"Splurge Land dives into the excesses of pop culture" - Kate Wallich at City Arts Magazine Mar 26, 2015

by Erin

*City Arts goes behind the scenes with choreographer Kate Wallich:

In the final days of 2014, Kate Wallich posted a selfie on Instagram: she and her sister clutching keg cups and wearing sunglasses and lipstick. Exuding youth, beauty and glamour, the two blondes look like they could be at a party in New York or LA. In reality they were in their hometown of Tecumseh, Mich.

In Wallich’s world, it’s what’s behind the image that counts. The 25-year-old choreographer’s latest work, Splurge Land, premieres at On the Boards next month, digging into the cultural phenomenon of social media and prying out the issues that lurk beneath the surface.

“This is a very personal piece for me,” Wallich says, sipping on an orange concoction at Capitol Hill’s Juicebox on a rainy Saturday morning. “I’m obsessed with pop culture—with Instagram, texting, social media and the way my generation communicates in these different forms. I’m interested in the dynamics that come out of it and the often sad subtext underneath.”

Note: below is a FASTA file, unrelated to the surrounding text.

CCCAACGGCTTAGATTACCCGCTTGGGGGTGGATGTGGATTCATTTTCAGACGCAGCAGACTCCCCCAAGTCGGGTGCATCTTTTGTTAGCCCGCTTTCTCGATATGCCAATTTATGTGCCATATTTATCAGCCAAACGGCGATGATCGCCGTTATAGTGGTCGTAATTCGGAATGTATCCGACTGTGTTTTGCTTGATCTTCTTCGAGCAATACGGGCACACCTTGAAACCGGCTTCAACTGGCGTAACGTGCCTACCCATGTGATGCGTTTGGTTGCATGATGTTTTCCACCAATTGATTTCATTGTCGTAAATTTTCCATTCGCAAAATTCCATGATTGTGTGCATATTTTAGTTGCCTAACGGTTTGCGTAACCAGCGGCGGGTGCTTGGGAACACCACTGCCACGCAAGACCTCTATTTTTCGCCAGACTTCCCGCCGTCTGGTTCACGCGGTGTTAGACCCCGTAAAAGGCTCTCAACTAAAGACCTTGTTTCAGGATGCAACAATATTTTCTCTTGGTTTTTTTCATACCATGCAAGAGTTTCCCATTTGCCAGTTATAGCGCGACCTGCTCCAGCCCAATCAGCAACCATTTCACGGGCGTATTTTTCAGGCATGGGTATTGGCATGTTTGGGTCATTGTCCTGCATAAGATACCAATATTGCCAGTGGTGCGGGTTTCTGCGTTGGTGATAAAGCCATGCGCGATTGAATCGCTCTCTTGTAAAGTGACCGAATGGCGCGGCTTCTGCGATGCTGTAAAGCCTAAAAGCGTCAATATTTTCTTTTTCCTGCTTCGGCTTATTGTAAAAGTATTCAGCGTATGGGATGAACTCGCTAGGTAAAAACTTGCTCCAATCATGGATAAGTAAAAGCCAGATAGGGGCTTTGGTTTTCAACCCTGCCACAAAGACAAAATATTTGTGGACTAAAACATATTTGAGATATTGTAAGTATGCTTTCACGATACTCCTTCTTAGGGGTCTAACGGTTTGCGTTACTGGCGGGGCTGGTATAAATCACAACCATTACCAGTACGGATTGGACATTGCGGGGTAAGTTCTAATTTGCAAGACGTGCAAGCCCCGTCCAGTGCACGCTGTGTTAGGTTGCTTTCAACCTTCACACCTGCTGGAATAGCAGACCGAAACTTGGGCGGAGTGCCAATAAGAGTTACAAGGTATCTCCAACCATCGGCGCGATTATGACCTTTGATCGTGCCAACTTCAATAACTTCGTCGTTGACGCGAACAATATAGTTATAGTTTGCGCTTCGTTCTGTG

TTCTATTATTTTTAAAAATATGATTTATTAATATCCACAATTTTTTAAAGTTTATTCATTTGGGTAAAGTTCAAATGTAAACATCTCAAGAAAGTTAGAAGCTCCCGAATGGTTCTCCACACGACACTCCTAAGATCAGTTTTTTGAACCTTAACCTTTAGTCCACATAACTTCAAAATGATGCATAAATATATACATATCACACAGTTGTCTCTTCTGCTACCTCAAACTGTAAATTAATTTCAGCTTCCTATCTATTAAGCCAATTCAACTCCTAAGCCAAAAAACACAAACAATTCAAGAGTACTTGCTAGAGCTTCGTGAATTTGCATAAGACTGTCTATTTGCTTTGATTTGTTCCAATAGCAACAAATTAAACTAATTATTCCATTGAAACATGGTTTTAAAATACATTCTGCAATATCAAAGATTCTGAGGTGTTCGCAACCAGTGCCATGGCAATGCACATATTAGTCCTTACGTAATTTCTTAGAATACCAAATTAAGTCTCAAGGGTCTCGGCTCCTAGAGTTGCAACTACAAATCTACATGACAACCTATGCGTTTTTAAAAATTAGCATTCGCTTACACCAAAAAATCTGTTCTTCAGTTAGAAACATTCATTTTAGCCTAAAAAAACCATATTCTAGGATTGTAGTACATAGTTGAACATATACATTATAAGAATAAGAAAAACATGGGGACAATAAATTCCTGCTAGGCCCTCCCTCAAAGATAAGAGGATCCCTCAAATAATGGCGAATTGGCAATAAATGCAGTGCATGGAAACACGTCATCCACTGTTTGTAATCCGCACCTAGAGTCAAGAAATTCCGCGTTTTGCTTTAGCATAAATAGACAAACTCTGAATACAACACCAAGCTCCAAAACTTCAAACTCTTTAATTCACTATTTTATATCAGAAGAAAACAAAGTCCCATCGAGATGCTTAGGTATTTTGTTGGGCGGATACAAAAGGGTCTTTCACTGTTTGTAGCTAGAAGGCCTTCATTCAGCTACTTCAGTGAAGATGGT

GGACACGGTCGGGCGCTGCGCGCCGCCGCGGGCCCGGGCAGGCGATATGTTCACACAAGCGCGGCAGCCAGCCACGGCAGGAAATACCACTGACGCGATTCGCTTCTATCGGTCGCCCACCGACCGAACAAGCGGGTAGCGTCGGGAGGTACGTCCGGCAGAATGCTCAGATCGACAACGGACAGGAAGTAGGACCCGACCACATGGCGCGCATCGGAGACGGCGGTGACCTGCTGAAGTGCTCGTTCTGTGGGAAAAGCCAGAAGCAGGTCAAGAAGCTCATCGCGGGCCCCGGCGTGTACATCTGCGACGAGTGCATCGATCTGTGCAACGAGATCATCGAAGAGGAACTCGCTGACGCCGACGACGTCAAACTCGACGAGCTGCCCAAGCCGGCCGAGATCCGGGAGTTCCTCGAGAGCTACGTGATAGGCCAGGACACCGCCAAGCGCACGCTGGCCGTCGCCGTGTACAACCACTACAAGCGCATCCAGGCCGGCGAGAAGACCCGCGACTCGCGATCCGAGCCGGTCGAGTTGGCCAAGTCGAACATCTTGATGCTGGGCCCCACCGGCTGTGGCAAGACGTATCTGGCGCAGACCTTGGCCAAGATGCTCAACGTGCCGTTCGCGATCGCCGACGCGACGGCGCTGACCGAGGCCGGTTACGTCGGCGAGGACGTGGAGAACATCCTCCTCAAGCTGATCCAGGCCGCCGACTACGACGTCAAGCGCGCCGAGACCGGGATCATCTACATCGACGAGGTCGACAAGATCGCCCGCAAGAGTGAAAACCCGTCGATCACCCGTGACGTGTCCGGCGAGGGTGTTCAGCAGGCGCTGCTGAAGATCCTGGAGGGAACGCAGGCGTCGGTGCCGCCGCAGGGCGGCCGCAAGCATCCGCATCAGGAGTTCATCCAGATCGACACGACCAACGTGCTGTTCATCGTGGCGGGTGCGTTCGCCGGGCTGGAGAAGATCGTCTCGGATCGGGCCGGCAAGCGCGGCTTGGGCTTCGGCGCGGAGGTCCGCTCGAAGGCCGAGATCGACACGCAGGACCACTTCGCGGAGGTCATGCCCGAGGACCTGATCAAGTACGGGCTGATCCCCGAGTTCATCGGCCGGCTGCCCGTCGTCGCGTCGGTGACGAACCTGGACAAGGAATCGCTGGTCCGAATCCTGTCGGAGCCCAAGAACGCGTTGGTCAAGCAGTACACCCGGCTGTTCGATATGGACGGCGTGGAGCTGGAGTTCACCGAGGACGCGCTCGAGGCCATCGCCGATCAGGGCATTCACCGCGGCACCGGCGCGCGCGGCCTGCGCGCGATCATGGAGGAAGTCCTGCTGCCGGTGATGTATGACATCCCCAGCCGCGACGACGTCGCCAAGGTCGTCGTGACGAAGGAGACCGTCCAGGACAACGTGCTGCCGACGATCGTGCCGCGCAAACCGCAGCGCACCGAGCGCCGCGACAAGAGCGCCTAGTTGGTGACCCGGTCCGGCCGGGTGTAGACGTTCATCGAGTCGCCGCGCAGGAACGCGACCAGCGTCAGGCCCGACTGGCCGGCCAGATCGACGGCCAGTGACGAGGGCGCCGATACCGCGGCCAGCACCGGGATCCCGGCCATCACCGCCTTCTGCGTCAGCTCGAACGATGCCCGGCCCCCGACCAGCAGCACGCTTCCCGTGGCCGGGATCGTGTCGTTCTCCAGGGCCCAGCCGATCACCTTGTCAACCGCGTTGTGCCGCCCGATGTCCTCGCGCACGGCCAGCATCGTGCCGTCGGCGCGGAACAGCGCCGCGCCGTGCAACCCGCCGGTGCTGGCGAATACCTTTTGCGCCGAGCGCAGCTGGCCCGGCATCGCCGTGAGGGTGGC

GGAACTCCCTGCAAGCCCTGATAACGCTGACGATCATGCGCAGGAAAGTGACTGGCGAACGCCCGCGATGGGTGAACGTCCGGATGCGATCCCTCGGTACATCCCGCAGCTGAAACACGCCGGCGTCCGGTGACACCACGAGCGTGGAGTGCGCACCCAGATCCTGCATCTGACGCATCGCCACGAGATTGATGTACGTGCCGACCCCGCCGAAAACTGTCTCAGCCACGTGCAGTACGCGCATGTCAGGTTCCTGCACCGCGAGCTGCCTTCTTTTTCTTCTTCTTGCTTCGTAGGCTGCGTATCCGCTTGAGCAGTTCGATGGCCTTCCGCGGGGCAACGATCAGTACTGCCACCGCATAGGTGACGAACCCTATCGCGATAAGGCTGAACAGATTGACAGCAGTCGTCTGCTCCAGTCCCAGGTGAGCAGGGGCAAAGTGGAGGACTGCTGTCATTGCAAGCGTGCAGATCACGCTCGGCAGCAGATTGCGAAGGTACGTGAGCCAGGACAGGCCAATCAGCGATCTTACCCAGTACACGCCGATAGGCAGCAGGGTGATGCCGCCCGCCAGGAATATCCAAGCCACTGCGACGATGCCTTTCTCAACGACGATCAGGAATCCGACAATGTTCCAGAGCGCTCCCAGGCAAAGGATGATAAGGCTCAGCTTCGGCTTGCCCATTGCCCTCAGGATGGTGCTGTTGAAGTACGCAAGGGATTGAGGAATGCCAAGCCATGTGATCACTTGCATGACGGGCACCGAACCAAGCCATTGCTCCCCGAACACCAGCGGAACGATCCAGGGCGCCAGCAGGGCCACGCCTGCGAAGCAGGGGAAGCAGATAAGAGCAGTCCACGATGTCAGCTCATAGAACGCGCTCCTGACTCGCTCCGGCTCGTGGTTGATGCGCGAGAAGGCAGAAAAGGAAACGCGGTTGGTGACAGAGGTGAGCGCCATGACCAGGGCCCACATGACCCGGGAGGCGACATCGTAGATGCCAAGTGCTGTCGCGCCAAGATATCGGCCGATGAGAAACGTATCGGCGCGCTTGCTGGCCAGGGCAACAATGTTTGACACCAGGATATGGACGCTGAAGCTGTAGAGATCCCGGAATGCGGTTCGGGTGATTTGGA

The hour-long piece, created and staged over a nine-month residency at On the Boards, investigates the decaying state of human relationships. A choreographic departure from last year’s Super Eagle—her first evening-length work—Splurge Land features faster-paced, more intense movement and more interaction among the four dancers in her company, the YC. Two of the company’s dancers are from out of town; Wallich and Matt Drews are based here.

Like its subject matter, Splurge Land unfolds across multiple media. A somber electronic score by Johnny Goss of Cock & Swan imparts a sonic heaviness, and a pure-white set by painter and installation artist JD Banke plays canvas for a gauzy, evocative video projection by cinematographer Jacob Rosen. The video, which plays behind a portion of the live performance, features Splurge Land’s dancers at a crowded studio party—lots of raucous movement, several bared midriffs and plenty of Rainier beer.

Read the rest of the article at City Arts Magazine.

*photo by Megumi Shauna Arai